Another point made in the list above is the importance of a tripod. If you are going to take photos of landscapes where you need to use slow shutter speed, then you must have a Photo tripod. Just do it. Don’t say you can take a picture with the shutter speed at 1/4 second. It will show up badly if you enlarge it. You want sharp pictures, use a Photo tripod.
Is it a bad thing to add people in your landscape photos? It is not a bad thing if you want to portray perspective in your photo. How big is the valley? How can I let someone know that I am on a cliff? Adding people gives you a great perspective on your landscape photo. But, I would only use them if you want to create perspective.
One of the good rules in composition is to use “leading lines” or lines that direct your attention to a certain part of the photo. If you can find them in your landscape, then please try to use them. It will create more of a feeling of motion with your eyes, to see everything in the picture. If you have lines, then use them.
Exposure bracketing is also a good thing to do to get good at getting the perfect shot. It is one way to tell, by the contrast in the photo, which photo would be best. It involves you shooting one photo right on to what the light meter says, one photo overexposed, and one photo underexposed. Some people will shoot more.
You know you can delete any photos you don’t want to keep in digital photography, so take a lot of exposures, and when you find the one you like, then discard the rest.
I think every photographer would like to take their photo during the “Golden Hour”. Just when is the Golden Hour? That is 1 hour before the sun sets, and 1 hour after sunrise. The sky, the whole picture just looks warmer and more pleasing. And it is a time that every photographer loves. That is why they get up so early, is to get the perfect timing on the light of day.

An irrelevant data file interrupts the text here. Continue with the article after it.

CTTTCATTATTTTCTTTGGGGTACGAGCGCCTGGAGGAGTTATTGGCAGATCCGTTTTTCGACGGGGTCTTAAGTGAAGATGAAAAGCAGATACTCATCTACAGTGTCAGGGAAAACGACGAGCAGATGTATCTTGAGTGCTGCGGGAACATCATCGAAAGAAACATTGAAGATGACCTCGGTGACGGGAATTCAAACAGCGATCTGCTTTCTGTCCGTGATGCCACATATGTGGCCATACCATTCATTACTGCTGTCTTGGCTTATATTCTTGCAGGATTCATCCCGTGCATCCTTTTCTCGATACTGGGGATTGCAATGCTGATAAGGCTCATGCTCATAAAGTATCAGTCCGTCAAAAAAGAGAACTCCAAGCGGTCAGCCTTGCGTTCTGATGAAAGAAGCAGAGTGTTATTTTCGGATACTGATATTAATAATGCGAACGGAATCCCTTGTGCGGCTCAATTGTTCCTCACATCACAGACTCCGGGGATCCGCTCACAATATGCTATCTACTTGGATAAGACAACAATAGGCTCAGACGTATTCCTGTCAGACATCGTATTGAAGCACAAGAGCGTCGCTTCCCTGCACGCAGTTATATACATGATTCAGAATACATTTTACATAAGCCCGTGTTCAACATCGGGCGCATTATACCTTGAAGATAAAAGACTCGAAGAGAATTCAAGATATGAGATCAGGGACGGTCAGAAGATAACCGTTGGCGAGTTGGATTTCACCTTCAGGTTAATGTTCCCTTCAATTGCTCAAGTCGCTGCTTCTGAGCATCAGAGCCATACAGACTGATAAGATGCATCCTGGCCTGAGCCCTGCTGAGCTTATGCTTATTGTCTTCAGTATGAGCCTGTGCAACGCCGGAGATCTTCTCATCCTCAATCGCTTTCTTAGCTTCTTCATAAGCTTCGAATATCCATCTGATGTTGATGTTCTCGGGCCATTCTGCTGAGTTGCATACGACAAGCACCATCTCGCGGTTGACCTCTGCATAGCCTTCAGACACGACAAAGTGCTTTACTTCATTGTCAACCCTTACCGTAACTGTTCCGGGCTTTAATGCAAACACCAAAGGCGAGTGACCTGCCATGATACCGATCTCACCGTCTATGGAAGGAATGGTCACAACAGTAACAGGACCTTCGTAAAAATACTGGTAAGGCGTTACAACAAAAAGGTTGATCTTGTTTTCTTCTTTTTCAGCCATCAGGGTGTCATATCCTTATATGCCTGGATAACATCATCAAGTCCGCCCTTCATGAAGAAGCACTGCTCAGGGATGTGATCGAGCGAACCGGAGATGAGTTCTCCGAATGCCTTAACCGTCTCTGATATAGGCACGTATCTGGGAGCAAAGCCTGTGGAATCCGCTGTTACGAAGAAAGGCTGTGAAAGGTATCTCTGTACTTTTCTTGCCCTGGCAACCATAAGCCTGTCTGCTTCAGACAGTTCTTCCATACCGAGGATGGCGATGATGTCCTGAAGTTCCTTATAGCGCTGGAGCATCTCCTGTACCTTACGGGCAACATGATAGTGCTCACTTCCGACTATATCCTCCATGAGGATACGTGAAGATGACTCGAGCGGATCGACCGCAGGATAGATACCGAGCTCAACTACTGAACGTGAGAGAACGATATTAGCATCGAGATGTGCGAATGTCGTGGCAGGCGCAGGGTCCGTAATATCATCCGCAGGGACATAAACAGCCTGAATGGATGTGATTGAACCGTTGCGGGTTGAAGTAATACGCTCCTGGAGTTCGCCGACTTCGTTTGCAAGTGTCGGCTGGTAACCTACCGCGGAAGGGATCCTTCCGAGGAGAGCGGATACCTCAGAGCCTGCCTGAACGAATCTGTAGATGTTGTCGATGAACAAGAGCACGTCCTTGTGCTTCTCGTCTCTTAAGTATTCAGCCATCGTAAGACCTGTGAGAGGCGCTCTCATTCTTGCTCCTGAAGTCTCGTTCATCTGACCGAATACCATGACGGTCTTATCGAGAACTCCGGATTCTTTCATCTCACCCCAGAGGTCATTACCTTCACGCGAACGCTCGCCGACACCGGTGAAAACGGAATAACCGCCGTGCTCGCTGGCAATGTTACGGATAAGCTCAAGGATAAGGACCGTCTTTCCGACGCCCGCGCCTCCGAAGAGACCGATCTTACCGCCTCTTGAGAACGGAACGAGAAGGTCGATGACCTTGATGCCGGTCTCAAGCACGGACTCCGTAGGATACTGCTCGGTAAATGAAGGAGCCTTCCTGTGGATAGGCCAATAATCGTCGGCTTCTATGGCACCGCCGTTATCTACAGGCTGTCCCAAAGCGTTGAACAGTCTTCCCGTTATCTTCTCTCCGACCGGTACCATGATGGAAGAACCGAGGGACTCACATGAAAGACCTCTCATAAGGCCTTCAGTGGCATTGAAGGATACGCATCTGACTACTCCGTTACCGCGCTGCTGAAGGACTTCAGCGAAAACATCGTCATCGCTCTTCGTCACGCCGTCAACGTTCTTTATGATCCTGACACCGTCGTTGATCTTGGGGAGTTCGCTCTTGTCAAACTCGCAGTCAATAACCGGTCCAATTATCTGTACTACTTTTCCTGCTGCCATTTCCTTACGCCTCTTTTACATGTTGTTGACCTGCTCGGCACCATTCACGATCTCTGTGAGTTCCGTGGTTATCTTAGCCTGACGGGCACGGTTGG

When you go out to take your great landscape photos, a Wide Angle lens would be a lens you would usually use. Or a wide angle zoom lens would also be ideal, because you can vary the amount you want in your photo. These lenses get the “wide vistas” of a great landscape photo. You just can’t go wrong with this lens.
One more item to attach to your lens is a circular polarizing filter. I have done some “post processing” and find that one thing that works similar to a circular polarizing filter is the “dehazing” adjustment on Lightroom. I like to use that on some of my old photos, but, I can accomplish the same thing as I take the picture, using a circular polarizing filter. It cuts reflections off all non-metallic surfaces, such as trees, grass, and even the little dust particles in the sky. It brings out the colors of your landscape photo by a lot. It is worth the investment.
This whole exercise today was to get you to think about all the different things that go in to making an amazing landscape photo. Go through the list a few times, take the pointers we talked about, and practice, practice, practice. Once you go through this exercise asking all these questions before you push the button, you will be in demand for the amazing photos you take.
A good photographer is a constant observer. Out in nature, we have opportunities to watch and study a scene, from big, sweeping changes — like the sky at dusk — to the tiniest details, like the subtle bends in bare branches in the Nevada desert:
Today, capture the natural world: snap a moment outside, big or small. From a close-up of a leaf in your backyard to a panorama from your morning hike, we invite you to document this wondrous world around us.
Today’s Tip: While shooting outdoors, look for natural lines that lead your eyes to different parts of the frame. Study the bend of a stream, or the curve of a petal. How can you use these lines in your composition?
It takes time to train your eyes to look for leading lines. Look for strong vertical, horizontal, or diagonal lines in your setting, as well as curves and shapes that draw your eye toward certain parts of your photo. In the image above, the smooth lines that make up Arizona’s famous slot canyon, Antelope Canyon, direct your eyes around the frame — the curve starting at the top left, in particular, leads your eye gently down to the center of the photo.
Do you see any leading lines in your scene? Can you change their direction, or can you play with the orientation of your image, to create a more dynamic composition? Or, another challenge: can you apply — or break — the Rule of Thirds?
Today, I wanted to alert you on some special things to help you with taking photos, using “leading lines”. The first item that would help you is: A tripod (click this word). This is one thing that every serious photographer should just have with them all the time. Click this link: tripod and see the amazing selection.
Another accessory that most photographers have is a filter that you put on your lens: Click: lens filter to see and read about all the things a filter will do.